Build a Home Woodworking Shop
Planning Links

Introduction

Location

Layout

Workbench

Wood Storage

Dust Collection

Rust - Tools #1 Enemy

Workshop Safety

Fire Safety

Hearing Protection

Lighting

Lung Protection





Wood Storage -  Take care of your wood and it will be ready when you need it.

Once kiln dried lumber has reached it's equilibrium moisture content, it's as dry as it will ever be. If kiln dried wood sits in a damp environment, the wood will start to pick up moisture as it sits around. Shortly, the outside of the board will have a higher moisture content than the inside of the board. This will cause sawing problems. The wood will probably pinch the blade as it's cut and warp after the cut is complete. After a few months the wood will stabilize and again be usable.

So, the wood you plan to use “someday” that has been in the loft of your garage in your basement for several years, is still wonderful, it just is no longer at 6% moisture content, but has reached its own equilibrium at more like 12% - 15%. This is still plenty dry for cabinet or furniture making The early master craftsmen didn't have kilns, you just have to remember and plan for the fact that all wood will expand and contract every year through the seasons.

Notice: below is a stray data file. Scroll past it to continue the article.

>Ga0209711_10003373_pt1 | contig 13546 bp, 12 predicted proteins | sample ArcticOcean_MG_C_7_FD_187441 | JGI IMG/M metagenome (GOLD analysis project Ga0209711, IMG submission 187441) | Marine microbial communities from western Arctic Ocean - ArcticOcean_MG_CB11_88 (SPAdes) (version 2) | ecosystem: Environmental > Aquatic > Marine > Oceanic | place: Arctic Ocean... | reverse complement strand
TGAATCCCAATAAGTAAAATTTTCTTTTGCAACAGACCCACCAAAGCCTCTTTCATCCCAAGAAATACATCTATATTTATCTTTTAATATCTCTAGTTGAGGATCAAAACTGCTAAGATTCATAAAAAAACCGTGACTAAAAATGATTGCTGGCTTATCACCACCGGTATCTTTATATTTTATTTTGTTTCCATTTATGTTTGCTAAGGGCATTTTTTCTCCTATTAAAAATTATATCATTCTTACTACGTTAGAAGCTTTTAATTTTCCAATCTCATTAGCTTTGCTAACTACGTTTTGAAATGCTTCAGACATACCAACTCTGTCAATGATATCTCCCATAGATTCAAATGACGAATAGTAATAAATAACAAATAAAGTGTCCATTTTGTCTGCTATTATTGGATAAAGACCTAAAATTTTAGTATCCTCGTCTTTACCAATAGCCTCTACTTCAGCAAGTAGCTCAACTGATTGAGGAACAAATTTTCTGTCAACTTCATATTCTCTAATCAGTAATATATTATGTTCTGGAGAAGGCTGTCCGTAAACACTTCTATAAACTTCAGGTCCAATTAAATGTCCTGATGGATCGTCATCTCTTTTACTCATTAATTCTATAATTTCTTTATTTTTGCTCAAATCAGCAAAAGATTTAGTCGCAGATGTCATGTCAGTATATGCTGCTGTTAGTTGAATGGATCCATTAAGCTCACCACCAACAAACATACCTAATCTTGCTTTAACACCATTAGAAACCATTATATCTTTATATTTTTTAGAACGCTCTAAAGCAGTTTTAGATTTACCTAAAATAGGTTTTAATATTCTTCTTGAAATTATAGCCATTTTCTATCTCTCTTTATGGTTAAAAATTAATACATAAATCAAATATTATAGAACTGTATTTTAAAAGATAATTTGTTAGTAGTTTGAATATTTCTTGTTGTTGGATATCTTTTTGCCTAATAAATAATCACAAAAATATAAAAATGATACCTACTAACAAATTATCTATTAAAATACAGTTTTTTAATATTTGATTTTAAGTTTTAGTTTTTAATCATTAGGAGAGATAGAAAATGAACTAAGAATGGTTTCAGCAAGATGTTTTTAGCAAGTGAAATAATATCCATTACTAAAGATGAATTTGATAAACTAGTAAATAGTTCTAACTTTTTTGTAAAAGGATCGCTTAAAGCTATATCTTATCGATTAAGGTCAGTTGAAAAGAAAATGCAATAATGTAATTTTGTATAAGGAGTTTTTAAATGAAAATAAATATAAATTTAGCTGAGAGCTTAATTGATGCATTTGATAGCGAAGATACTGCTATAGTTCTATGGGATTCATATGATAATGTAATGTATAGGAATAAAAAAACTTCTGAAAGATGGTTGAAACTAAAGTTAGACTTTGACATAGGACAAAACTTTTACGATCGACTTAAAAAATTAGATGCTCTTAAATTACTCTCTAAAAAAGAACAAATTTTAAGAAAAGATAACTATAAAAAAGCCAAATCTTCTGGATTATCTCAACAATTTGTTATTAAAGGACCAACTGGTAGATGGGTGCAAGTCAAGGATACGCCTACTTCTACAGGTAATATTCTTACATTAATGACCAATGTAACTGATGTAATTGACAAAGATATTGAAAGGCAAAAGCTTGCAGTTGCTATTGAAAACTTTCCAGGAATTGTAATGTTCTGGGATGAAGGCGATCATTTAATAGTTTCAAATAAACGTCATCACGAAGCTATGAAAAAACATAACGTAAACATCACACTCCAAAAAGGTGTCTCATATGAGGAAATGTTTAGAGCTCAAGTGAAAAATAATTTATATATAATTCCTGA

Tip Number 1
 
Kiln dried lumber . . . should be stored indoors, stacked flat and in even layers.





Tip Number 2
 
Green wood . . . must be well-supported if it is to dry evenly. When stacking, lay wood in a criss-cross fashion. Lay thinner wood every 18-24 inches with spacers.




Tip Number 3
 
Under the bench . . . is the ideal place for storing short lengths of wood.  A small rack like the one shown here helps you organize sizes and give the lumber room to breathe.






Tip Number 4
 
Wall brackets . . . are perfect for storing long lengths of wood because they're open-ended.  Make them from common 2 x 4’s and fasten them securely to wall studs, as shown here.








Tip Number 5
 
In the rafters . . . of your garage, you'll find plenty of space for lumber storage.





Tip Number 6
 
Between the overhead joists . . . nail U-shaped brackets or attach ropes to the joists every 3-4 feet. This approach is typically better for lumber that's shorter than 6-foot', since space is limited for maneuvering longer boards in a basement area.



Tip Number 7
 
Vertical storage racks . . . are OK if you can't find a spot to store your lumber flat.  Just be sure to store the wood as close to vertical as possible and secure it so it can't fall over.















Tip Number 8
 
PVC pipe . . . makes another great storage rack for “shorts”, dowels and similar pieces. Just glue a number of PVC pipes together using ordinary PVC cement and store them between joists.




Tip Number 9
 
Movable storage . . . can be created by mounting casters on 24-inches lengths of 2 x 6’s, as shown here.  This approach allows you to move lumber from location-to-location in your shop, space permitting.




Tip Number 10
 
Sheet storage . . . should be designed so the lumber can lie flat, with heavier sheets on the bottom. If this isn't possible, sheets can be stored on edge . . . but should not be stored on end.


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